In my previous story, I wrote about Escher’s cabinet of curiosities. A picture of this cabinet still exists, dating from 1915. What can this picture tell us about Escher? First and foremost: Escher was not a boy with a shabby room and a couple of dull posters of beautiful girls above his bed. This was a serious young man with serious interests who was given space to extend these and show them off. Unsurprisingly, he came from a privileged environment and naturally received a broad education.
His father, George Arnold Escher, was an hydraulic engineer with a scientific mind who had spent many years working in Japan. He endeavoured to instil his curiosity about the world in his children. Escher came to be interested not only in the visual arts but also in music, astronomy, photography and even carpentry. He was given access to a carpentry studio, a darkroom and hence this room too, which he turned into his cabinet of curiosities.
No youthful whim
The predilections in evidence in the interior that Escher assembled with such care and photographed with such pride were no youthful whim. Many of the objects he amassed at a young age were given a permanent place in his studios, both when he moved to Italy and when he subsequently returned to the Netherlands many years later. Never again would he take such a detailed photo of his workplace, though many of these objects recur in other photos.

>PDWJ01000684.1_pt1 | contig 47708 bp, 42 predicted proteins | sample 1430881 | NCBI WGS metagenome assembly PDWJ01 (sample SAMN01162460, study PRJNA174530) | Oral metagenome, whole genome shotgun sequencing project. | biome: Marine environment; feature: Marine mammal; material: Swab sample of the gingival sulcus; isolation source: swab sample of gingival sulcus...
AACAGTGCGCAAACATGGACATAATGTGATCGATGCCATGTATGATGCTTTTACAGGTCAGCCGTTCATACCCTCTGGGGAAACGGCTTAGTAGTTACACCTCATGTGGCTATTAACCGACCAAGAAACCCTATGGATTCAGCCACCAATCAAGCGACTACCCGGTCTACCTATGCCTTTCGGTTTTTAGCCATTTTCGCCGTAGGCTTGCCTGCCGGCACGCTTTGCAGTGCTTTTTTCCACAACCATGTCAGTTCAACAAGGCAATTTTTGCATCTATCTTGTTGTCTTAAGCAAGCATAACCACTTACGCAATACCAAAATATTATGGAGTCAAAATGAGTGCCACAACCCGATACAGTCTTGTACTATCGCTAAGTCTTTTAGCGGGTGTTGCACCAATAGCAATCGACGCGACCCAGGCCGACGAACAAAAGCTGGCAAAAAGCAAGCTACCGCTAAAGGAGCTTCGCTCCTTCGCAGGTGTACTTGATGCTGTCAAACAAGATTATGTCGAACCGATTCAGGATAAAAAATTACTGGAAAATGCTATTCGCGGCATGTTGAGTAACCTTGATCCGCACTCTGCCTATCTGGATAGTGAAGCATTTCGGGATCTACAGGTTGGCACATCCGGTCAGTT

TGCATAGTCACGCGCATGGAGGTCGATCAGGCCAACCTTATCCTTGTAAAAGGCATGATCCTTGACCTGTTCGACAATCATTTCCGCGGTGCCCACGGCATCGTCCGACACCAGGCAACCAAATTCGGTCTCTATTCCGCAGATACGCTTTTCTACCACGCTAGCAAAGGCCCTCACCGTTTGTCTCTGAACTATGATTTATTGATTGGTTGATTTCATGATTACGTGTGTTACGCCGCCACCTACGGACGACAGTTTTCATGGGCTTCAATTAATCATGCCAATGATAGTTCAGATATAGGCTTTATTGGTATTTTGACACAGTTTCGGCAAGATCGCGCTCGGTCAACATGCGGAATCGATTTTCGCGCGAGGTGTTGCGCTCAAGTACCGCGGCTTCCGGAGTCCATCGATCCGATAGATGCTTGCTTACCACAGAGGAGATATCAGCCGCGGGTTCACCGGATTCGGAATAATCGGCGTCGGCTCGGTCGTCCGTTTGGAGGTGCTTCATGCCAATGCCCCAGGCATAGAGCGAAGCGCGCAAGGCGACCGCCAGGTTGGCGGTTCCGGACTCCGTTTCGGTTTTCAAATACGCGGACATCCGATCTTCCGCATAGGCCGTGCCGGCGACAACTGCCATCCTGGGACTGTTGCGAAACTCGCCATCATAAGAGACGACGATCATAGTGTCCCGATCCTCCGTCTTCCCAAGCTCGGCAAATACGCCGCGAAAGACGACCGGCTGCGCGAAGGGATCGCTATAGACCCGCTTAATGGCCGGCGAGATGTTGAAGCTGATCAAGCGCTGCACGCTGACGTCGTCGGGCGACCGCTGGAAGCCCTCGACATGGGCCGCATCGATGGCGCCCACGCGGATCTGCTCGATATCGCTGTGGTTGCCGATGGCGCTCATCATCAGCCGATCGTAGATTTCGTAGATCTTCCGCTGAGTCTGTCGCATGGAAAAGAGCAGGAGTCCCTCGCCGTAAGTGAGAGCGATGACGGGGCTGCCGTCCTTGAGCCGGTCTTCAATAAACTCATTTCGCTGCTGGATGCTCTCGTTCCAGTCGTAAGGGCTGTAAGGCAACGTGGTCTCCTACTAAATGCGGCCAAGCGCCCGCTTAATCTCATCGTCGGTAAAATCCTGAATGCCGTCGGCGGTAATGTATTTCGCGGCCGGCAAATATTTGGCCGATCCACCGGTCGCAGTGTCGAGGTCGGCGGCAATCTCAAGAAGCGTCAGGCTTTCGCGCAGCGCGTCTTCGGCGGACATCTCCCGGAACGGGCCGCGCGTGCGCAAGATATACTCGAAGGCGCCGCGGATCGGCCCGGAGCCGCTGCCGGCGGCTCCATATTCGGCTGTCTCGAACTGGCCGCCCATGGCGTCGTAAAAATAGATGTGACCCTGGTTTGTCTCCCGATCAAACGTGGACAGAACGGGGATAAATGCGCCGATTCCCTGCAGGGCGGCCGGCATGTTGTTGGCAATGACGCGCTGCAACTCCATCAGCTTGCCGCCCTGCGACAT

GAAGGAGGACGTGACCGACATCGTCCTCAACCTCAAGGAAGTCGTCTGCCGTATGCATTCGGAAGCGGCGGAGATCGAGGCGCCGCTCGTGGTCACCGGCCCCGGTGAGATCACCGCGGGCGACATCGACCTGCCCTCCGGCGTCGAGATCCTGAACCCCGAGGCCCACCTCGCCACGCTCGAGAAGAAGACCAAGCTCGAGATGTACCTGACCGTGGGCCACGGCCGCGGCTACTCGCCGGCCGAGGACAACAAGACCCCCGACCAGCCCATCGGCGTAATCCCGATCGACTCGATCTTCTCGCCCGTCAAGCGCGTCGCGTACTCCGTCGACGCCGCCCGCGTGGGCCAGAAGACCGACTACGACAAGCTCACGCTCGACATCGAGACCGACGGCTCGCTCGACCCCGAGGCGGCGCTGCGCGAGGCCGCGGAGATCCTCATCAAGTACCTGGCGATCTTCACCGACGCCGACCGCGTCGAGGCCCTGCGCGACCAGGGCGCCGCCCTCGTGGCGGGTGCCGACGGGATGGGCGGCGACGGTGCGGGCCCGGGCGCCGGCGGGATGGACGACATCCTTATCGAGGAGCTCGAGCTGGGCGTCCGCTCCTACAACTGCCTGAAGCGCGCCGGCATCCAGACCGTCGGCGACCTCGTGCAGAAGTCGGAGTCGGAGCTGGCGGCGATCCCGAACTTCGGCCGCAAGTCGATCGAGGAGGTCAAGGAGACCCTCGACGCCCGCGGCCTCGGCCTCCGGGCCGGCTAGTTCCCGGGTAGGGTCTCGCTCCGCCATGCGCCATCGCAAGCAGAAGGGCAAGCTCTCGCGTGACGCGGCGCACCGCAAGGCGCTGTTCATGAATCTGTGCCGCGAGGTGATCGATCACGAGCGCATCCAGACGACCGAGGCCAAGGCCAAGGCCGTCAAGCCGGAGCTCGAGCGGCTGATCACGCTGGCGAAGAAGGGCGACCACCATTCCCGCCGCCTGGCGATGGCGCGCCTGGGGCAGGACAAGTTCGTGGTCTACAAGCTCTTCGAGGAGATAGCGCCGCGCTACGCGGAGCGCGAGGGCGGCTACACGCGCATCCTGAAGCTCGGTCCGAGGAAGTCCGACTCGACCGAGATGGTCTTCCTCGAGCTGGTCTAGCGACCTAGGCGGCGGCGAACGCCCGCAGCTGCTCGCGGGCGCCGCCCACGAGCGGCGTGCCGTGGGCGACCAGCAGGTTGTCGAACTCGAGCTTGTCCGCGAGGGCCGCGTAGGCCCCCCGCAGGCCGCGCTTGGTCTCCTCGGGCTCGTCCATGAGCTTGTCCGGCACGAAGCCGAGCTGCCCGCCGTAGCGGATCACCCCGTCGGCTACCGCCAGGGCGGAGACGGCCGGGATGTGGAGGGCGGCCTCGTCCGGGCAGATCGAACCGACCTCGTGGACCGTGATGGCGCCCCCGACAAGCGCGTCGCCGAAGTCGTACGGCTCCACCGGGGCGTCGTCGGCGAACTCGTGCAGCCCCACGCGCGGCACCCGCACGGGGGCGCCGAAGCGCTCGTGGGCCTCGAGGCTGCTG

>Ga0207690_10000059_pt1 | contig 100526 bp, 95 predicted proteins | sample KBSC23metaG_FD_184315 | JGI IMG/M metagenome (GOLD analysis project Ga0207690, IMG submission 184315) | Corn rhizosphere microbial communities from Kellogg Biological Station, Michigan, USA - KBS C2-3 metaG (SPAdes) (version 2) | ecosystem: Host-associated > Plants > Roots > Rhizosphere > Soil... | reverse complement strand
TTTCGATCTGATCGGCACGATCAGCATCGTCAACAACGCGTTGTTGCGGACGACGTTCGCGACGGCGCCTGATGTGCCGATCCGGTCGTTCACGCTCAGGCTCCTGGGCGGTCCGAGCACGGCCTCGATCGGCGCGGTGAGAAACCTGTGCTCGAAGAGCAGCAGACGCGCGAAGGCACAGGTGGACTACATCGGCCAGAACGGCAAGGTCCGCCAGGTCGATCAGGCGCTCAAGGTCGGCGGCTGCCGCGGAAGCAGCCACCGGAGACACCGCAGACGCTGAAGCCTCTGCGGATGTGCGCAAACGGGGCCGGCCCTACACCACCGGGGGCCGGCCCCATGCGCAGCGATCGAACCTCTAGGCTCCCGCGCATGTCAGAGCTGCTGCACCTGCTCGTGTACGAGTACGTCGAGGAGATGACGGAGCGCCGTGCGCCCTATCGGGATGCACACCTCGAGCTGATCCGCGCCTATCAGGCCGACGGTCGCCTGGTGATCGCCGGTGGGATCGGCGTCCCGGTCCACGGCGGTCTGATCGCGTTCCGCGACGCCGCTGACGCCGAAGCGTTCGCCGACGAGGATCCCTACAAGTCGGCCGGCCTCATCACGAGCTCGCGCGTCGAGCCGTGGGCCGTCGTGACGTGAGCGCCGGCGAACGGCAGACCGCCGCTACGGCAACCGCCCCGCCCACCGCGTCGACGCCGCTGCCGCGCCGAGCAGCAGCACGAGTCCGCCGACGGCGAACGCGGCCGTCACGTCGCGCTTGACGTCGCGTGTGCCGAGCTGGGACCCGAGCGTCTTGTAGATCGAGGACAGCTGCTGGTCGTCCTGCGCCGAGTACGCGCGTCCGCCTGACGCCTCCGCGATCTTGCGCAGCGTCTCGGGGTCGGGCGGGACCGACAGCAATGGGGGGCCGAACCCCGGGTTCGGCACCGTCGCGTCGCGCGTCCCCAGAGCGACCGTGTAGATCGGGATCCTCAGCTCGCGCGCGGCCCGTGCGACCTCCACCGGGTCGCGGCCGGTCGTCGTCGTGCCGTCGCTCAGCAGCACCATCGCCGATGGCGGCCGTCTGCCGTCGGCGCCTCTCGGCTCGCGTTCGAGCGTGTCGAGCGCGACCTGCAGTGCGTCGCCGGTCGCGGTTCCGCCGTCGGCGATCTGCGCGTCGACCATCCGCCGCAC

One thing that strikes me is that Escher already had such an extremely clear preference for a certain group of artists. Particularly the Late Mediaeval and Early Modern masters, the artists who still genuinely practised art as a trade. Throughout his life Escher’s taste did not change. When he visited the Museo del Prado later in life he noted that he was primarily excited by the Early Netherlandish paintings.
He was not very much drawn to the committed avant-gardists of his own time, the cubists and the dadaists and this is evident in his interior. Hence his room was no miniature echo of the Paris salon in which the topicality and the quality of modern art was on show, instead standing as a (perhaps unconscious) reference to the ‘cabinets of curiosities’ of past masters. Albeit complemented by Japanese art and situated in the 20th century.
Gift to art history
However insignificant a photo of an interior might appear, this room is the material echo of what fascinated Escher. In the case of a straightforward man like Escher, this youthful diligence provides a glimpse into his youthful visual brain. A glimpse into his personal artistic canon. An art historical gift.